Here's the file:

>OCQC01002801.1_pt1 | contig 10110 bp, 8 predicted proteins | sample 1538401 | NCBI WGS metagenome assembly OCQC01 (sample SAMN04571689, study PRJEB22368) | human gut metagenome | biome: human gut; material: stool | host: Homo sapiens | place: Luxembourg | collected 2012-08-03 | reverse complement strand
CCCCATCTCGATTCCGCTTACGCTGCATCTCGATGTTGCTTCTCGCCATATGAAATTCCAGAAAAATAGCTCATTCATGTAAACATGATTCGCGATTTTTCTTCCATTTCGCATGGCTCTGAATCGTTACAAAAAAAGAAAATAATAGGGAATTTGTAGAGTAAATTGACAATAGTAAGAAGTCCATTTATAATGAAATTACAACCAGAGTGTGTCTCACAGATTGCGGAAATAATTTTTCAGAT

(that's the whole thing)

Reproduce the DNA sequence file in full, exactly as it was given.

>OCQC01002801.1_pt1 | contig 10110 bp, 8 predicted proteins | sample 1538401 | NCBI WGS metagenome assembly OCQC01 (sample SAMN04571689, study PRJEB22368) | human gut metagenome | biome: human gut; material: stool | host: Homo sapiens | place: Luxembourg | collected 2012-08-03 | reverse complement strand
CCCCATCTCGATTCCGCTTACGCTGCATCTCGATGTTGCTTCTCGCCATATGAAATTCCAGAAAAATAGCTCATTCATGTAAACATGATTCGCGATTTTTCTTCCATTTCGCATGGCTCTGAATCGTTACAAAAAAAGAAAATAATAGGGAATTTGTAGAGTAAATTGACAATAGTAAGAAGTCCATTTATAATGAAATTACAACCAGAGTGTGTCTCACAGATTGCGGAAATAATTTTTCAGAT